In view of the significant implications of project delay, some developers tend to transfer as much time-related risk as possible to contractors by removing the contractors' entitlements to extension of time (E.O.T.) in building contracts. They perceive that their interests can be best served by maintaining a risk-free position. However, not all these risk aversion provisions in a contract are legally enforceable. This study aims to develop guiding principles for developers to include legally sound E.O.T. provisions in construction contracts. Support is drawn from both literature and established principles of law in the United Kingdom and Hong Kong. In addition, eight construction professionals were interviewed to understand their pragmatic considerations in practice and possible consequences of including inappropriate E.O.T. provisions in contracts. It is generally appreciated that for delays caused by neutral events, contractors were held liable to the delays no matter the corresponding E.O.T. entitlements were omitted or deleted from contracts. But for delays caused by developers or their representatives, omission of related E.O.T. provisions might render time “at large” and inappropriate deletion of the provisions might risk being classified as unfair contract terms which may be unenforceable in courts. Therefore, to secure time and cost certainty, developers should appreciate the legal rules first and then understand the practical considerations of contractors' tender strategies to strike for a balance between fairness to contractors and attaining their own project goal.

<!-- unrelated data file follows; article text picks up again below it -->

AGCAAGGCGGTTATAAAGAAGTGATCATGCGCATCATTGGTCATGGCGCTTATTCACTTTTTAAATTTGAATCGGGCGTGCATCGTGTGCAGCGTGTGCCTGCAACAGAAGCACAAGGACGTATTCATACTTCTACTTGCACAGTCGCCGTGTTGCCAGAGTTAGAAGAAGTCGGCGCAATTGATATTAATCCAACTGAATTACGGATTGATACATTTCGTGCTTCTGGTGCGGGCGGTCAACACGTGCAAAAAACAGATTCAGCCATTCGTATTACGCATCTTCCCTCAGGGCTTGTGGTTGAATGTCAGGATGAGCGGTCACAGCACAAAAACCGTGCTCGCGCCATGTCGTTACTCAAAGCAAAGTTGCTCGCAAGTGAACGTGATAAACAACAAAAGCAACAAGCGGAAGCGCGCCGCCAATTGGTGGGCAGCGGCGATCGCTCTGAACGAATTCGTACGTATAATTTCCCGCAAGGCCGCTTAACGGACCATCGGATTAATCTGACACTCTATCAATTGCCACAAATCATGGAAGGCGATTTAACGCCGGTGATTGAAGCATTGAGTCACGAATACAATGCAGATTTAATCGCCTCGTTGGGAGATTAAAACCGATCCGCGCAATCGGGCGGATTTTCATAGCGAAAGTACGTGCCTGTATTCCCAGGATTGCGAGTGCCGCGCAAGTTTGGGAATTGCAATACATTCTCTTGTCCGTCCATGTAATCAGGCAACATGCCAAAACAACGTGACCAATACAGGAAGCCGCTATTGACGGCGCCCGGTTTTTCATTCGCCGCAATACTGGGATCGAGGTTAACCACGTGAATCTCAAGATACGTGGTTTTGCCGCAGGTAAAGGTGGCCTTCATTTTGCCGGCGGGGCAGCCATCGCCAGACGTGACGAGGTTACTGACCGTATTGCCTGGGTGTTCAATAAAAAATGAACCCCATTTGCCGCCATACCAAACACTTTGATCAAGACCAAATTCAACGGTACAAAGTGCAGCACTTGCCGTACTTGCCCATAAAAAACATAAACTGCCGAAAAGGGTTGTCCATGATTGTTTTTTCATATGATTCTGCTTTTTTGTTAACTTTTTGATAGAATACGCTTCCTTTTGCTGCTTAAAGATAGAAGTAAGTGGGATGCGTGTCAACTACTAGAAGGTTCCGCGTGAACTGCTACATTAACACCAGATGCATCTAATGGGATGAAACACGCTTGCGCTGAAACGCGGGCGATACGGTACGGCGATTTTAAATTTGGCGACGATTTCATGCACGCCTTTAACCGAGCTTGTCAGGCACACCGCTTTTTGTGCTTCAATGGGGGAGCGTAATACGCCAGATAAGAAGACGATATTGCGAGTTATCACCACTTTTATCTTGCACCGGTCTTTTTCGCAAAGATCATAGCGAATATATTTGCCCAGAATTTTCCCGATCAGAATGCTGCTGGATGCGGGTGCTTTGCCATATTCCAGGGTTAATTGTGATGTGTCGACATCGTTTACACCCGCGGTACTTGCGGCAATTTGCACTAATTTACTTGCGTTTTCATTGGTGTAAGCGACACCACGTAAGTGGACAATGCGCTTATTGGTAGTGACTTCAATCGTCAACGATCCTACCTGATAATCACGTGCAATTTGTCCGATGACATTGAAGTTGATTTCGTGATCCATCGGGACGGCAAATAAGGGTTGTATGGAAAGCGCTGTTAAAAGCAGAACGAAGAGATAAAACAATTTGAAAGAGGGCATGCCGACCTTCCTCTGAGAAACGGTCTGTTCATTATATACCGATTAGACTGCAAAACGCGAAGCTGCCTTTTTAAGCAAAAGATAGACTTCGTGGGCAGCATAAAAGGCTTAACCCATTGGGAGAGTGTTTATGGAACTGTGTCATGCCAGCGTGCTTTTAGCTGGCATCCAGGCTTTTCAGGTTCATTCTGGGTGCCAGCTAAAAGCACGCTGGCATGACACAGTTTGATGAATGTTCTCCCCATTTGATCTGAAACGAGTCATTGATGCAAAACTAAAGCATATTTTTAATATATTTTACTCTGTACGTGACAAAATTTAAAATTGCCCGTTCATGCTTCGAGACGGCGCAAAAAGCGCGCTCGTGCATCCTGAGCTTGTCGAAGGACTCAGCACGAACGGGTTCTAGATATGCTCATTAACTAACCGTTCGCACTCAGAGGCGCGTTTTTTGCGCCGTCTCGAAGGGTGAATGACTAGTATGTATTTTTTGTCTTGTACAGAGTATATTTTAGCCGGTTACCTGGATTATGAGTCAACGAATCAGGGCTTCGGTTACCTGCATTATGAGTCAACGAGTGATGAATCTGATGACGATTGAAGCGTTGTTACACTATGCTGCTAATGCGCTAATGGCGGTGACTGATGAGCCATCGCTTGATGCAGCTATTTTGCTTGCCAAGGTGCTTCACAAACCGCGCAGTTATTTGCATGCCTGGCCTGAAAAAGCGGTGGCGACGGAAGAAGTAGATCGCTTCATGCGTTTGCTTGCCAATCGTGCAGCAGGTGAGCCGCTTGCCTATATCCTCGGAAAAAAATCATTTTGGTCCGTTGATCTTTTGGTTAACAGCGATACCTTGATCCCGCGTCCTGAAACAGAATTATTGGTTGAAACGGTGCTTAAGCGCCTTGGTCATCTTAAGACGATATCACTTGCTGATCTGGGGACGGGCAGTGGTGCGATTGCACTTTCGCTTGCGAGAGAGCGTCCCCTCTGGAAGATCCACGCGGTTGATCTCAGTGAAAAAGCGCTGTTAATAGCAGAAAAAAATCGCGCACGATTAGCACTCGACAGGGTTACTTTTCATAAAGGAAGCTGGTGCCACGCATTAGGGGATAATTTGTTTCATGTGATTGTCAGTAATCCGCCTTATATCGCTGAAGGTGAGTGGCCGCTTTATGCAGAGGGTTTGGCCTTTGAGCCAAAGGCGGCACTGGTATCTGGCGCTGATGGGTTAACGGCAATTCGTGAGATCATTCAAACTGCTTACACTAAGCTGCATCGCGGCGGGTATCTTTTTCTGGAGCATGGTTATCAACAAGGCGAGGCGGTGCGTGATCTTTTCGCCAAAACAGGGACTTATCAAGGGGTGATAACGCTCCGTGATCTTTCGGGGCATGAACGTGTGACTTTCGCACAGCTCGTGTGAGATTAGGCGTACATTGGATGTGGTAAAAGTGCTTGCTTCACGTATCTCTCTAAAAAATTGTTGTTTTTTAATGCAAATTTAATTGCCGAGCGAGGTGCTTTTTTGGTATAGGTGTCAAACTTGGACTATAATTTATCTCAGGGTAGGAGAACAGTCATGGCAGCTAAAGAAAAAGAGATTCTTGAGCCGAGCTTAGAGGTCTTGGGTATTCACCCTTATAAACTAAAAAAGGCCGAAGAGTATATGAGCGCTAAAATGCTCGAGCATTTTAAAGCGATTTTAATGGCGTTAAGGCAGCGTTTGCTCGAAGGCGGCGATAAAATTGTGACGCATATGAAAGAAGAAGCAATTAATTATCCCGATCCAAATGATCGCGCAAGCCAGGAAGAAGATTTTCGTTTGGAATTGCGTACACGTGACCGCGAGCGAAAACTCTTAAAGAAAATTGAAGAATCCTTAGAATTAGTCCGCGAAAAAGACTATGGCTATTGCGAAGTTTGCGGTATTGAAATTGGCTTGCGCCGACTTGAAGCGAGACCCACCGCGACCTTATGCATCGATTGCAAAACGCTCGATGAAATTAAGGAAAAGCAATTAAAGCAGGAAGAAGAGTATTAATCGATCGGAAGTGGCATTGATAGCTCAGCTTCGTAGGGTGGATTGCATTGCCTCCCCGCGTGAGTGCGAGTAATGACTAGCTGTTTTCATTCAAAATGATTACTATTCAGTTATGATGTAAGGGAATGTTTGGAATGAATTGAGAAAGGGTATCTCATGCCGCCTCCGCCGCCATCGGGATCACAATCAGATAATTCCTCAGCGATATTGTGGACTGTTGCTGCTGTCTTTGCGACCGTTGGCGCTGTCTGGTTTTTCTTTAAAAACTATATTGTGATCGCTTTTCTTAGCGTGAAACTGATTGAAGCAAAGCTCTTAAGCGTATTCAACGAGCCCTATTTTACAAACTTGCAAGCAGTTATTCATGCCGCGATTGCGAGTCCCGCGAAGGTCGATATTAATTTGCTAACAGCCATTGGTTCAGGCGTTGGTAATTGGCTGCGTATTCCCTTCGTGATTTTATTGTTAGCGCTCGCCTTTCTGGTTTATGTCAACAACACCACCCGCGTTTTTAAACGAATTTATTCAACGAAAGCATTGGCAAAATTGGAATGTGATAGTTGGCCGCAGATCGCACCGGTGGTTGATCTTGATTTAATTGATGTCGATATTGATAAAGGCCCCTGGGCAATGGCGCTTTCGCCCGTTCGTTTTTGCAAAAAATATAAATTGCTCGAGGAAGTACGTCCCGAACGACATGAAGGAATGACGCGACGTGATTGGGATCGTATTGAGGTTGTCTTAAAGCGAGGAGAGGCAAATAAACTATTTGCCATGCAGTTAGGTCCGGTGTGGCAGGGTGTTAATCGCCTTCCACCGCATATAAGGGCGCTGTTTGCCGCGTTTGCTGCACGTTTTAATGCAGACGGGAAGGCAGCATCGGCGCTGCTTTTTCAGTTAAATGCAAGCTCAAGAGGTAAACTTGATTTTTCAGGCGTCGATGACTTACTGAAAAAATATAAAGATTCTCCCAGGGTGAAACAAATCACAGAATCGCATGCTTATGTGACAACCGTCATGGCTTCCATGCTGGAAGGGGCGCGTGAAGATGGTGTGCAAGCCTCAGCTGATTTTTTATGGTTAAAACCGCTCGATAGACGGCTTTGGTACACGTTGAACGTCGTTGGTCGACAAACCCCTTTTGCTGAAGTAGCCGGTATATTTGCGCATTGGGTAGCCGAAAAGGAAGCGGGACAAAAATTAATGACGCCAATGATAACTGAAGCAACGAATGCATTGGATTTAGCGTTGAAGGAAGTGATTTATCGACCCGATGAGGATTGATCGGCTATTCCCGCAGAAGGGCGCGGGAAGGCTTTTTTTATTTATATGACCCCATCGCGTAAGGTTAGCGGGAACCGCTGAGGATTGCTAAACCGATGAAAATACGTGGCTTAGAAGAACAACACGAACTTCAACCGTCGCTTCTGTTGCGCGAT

|Number of pages||21|
|Journal||Construction law journal|
|Publication status||Published - 2010|
- Construction contracts
- Contract terms
- Extensions of time
- Unfair contract terms